22-27 September 2019
Trade Fairs and Congress Center (FYCMA)
Europe/Madrid timezone

Adapting to water scarcity and climate change in Mediterranean regions: Contribution of the 3D-FEFLOW salinity transport model in the island of Jerba, southeast Tunisia

24 Sep 2019, 15:15
Conference room 2.2 ()

Conference room 2.2

Oral Topic 2 - Groundwater and climate change Parallel


Mr Jérémie Hedoin (HYDROCONSEIL)


The shallow aquifer of Jerba Island is particularly sensitive to sea level rise (SLR) because the island's relief is very moderate and the altitude of the piezometric surface is close to zero. Seawater intrusion is widespread along the coast, but its amplitude varies from one area to another, depending on the groundwater abstraction rate induced by different economic patterns. The freshwater lens found in the eastern part of the island is likely protected by infiltration from the return of irrigation water and some wastewater.
To meet the expected growth in demand, integrated management of all water resources will be essential (irrigation quotas, infiltration of treated wastewater, import of water from the continent and desalination of seawater).
In this study, we are digitally studying the impact of sea level rise (SLR) through the implementation of a 3D-FEFLOW salinity transport model for the shallow aquifer on Jerba Island. The model was calibrated and validated using data from 1992-2018 and allowed the water balance to be reconstructed.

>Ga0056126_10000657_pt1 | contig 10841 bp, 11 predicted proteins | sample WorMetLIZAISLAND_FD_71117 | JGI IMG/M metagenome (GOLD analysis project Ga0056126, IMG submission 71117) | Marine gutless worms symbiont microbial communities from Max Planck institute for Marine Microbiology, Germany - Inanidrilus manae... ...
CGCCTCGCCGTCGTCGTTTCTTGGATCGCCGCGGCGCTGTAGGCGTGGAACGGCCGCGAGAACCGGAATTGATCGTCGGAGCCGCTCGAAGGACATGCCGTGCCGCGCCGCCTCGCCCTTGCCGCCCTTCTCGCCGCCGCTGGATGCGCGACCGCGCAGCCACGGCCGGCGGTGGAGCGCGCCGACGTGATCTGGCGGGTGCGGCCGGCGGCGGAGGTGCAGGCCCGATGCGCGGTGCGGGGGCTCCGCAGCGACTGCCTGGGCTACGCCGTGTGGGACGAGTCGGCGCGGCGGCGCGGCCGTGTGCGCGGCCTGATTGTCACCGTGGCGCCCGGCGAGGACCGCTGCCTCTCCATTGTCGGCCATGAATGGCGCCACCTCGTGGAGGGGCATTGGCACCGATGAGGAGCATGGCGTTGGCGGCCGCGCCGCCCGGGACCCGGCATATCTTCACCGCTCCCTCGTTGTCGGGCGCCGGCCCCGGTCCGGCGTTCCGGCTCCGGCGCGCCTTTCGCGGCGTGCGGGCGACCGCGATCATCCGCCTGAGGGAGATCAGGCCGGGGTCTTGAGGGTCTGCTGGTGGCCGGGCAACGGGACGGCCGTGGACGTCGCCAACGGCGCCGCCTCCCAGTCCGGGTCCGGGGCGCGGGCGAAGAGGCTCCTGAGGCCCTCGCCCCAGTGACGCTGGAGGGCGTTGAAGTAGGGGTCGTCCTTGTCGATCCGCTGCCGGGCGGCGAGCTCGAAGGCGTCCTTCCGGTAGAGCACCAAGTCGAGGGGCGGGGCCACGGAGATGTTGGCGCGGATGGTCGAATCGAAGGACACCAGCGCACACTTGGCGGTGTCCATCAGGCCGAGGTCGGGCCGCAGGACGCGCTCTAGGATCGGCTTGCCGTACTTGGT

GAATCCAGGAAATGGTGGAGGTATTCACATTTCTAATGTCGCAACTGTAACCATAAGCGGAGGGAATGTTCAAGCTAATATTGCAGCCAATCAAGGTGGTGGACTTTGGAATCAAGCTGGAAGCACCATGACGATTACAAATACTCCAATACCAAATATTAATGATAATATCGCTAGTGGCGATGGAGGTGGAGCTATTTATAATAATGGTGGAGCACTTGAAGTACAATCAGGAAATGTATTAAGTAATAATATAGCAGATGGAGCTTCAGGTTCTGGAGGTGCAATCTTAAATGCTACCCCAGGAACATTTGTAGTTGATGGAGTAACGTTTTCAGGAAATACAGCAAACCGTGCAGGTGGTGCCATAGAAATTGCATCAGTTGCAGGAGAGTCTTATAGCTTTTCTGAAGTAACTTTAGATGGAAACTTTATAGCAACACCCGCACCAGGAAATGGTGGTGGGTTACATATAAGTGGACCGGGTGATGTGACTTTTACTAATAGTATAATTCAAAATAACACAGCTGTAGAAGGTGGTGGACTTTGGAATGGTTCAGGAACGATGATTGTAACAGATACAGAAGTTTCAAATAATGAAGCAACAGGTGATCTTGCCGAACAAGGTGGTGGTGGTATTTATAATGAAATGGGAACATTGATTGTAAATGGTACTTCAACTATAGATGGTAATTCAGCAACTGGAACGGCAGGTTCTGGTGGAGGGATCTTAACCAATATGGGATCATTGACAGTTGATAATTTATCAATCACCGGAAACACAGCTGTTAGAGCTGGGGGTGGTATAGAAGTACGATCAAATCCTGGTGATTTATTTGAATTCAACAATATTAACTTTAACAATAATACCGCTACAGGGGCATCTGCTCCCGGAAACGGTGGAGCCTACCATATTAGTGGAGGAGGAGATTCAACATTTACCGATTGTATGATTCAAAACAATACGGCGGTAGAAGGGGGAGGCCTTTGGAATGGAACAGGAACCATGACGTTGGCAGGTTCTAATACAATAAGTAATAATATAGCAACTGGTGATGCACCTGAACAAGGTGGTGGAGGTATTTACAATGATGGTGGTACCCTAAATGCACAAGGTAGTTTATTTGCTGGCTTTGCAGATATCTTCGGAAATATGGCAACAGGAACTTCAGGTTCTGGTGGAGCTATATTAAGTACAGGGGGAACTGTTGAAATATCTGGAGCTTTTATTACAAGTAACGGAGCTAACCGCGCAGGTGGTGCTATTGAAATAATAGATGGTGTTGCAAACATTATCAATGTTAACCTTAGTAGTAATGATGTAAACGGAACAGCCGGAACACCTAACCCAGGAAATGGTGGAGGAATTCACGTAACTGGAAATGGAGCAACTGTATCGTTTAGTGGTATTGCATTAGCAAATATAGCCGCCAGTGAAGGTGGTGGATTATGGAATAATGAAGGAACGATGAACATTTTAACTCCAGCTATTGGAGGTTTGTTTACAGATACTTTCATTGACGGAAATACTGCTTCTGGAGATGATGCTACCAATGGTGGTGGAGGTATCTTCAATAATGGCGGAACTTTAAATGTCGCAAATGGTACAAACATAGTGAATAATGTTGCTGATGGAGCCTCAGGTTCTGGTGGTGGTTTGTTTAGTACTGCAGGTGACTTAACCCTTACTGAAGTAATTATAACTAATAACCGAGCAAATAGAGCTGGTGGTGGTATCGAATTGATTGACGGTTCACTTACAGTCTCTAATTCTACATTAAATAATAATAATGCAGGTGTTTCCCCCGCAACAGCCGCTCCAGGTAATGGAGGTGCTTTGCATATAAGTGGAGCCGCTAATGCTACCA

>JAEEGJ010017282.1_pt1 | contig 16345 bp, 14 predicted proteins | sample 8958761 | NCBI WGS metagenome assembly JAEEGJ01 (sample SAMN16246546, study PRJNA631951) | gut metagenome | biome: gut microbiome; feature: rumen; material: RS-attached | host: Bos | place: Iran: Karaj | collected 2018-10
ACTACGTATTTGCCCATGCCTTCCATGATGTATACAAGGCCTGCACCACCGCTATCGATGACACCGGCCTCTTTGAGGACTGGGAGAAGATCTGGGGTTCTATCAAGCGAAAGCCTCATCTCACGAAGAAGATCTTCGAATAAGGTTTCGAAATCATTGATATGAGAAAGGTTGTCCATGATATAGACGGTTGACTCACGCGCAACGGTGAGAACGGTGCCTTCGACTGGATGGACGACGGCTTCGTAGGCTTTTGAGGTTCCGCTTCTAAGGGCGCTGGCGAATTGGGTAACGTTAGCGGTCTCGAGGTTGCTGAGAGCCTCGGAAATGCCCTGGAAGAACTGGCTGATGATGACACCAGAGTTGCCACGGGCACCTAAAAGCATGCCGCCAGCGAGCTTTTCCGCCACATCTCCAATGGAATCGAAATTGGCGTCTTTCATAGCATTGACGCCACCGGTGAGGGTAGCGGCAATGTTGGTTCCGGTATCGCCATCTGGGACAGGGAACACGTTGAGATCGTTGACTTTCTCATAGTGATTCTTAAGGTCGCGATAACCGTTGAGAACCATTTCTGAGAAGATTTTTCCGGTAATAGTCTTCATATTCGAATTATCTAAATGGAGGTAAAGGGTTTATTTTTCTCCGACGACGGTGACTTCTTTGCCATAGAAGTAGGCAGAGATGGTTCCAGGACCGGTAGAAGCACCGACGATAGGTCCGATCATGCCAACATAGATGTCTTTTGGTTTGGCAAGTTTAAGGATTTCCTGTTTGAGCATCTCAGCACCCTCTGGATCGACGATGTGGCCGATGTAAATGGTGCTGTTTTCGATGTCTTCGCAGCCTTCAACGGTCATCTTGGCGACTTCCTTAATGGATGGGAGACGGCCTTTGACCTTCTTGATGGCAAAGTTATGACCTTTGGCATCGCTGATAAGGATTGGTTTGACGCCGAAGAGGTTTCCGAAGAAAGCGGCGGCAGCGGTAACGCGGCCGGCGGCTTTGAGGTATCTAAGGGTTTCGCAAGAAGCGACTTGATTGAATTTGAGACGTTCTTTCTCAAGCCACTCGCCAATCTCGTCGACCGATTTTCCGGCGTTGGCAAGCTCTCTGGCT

Changes in groundwater and sea water intrusion have been estimated under various climate change scenarios (RCP 8.5 and 4.5). Recharge, abstraction, discharge into the aquifer, precipitation and groundwater requirements were projected under the same scenarios. For each scenario, piezometric and salinity maps were simulated for the years 2030, 2050 and 2100.
Simulations in the model show that the Jerba aquifer is sensitive to SLR and intensive groundwater abstraction. With the increase in population and economic activity, the long-term sustainability of the shallow aquifer is highly dependent on water balance, which can only be achieved with limited groundwater abstraction and significant imports of water from land or sea (desalination). Increasing agricultural production through irrigation is no longer an option. Nevertheless, sustainable management of the shallow aquifer is still possible, with the aim of preserving orchards (palm and olive trees) and tourist activities that form the basis of the island's economy.

Primary authors

Dr Bernard Collignon (URBACONSULTING) Prof. Fethi Lachaal (CERTE) Mr Jérémie Hedoin (HYDROCONSEIL)

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